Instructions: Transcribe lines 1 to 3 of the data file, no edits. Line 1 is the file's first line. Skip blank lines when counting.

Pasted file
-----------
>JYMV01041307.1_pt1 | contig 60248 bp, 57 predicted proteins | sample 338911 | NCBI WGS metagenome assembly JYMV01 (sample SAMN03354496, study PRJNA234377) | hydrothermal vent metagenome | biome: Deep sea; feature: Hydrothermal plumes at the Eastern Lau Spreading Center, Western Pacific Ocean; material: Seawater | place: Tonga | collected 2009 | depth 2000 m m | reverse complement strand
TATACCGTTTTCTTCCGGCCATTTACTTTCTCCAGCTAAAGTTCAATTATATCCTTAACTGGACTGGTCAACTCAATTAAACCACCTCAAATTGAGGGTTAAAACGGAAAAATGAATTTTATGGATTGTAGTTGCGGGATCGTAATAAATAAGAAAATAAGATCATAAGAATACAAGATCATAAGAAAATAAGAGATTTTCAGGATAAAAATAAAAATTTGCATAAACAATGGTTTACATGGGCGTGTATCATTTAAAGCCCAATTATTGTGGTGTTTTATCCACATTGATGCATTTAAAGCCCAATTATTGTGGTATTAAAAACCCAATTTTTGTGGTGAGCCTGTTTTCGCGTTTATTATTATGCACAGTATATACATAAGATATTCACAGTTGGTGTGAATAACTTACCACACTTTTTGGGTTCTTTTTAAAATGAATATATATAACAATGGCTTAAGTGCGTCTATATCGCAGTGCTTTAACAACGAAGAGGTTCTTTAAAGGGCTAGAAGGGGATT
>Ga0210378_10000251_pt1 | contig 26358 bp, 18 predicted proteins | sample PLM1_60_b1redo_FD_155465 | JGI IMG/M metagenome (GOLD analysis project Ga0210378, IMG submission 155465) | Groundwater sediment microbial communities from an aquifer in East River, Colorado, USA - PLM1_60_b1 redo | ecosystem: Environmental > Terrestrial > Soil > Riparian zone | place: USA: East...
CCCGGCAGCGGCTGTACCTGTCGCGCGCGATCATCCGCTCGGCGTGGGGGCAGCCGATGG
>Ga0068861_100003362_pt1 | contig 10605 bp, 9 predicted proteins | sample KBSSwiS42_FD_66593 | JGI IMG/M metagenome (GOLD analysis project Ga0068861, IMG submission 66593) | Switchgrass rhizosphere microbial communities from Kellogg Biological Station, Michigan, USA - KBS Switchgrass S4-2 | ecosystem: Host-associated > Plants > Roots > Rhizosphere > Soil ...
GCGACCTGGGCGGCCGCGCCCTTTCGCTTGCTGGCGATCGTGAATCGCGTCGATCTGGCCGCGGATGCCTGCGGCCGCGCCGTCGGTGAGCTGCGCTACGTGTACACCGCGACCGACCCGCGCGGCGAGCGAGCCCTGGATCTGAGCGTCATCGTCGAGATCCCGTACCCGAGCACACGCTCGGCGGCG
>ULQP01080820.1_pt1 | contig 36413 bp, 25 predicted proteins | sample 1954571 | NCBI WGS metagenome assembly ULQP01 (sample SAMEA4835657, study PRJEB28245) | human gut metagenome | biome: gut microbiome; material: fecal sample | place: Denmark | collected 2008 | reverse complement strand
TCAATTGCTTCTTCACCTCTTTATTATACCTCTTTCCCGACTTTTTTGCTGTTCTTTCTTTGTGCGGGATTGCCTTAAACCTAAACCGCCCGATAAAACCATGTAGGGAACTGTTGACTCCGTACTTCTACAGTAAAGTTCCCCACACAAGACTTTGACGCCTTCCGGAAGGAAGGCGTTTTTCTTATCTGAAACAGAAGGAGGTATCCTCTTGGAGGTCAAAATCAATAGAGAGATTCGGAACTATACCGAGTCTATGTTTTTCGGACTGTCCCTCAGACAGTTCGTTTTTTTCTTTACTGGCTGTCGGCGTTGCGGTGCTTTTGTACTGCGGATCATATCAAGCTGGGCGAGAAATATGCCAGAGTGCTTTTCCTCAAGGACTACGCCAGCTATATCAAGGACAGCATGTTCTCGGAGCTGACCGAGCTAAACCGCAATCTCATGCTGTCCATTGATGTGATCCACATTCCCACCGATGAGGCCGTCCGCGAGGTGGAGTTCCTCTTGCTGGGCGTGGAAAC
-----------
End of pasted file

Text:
>JYMV01041307.1_pt1 | contig 60248 bp, 57 predicted proteins | sample 338911 | NCBI WGS metagenome assembly JYMV01 (sample SAMN03354496, study PRJNA234377) | hydrothermal vent metagenome | biome: Deep sea; feature: Hydrothermal plumes at the Eastern Lau Spreading Center, Western Pacific Ocean; material: Seawater | place: Tonga | collected 2009 | depth 2000 m m | reverse complement strand
TATACCGTTTTCTTCCGGCCATTTACTTTCTCCAGCTAAAGTTCAATTATATCCTTAACTGGACTGGTCAACTCAATTAAACCACCTCAAATTGAGGGTTAAAACGGAAAAATGAATTTTATGGATTGTAGTTGCGGGATCGTAATAAATAAGAAAATAAGATCATAAGAATACAAGATCATAAGAAAATAAGAGATTTTCAGGATAAAAATAAAAATTTGCATAAACAATGGTTTACATGGGCGTGTATCATTTAAAGCCCAATTATTGTGGTGTTTTATCCACATTGATGCATTTAAAGCCCAATTATTGTGGTATTAAAAACCCAATTTTTGTGGTGAGCCTGTTTTCGCGTTTATTATTATGCACAGTATATACATAAGATATTCACAGTTGGTGTGAATAACTTACCACACTTTTTGGGTTCTTTTTAAAATGAATATATATAACAATGGCTTAAGTGCGTCTATATCGCAGTGCTTTAACAACGAAGAGGTTCTTTAAAGGGCTAGAAGGGGATT
>Ga0210378_10000251_pt1 | contig 26358 bp, 18 predicted proteins | sample PLM1_60_b1redo_FD_155465 | JGI IMG/M metagenome (GOLD analysis project Ga0210378, IMG submission 155465) | Groundwater sediment microbial communities from an aquifer in East River, Colorado, USA - PLM1_60_b1 redo | ecosystem: Environmental > Terrestrial > Soil > Riparian zone | place: USA: East...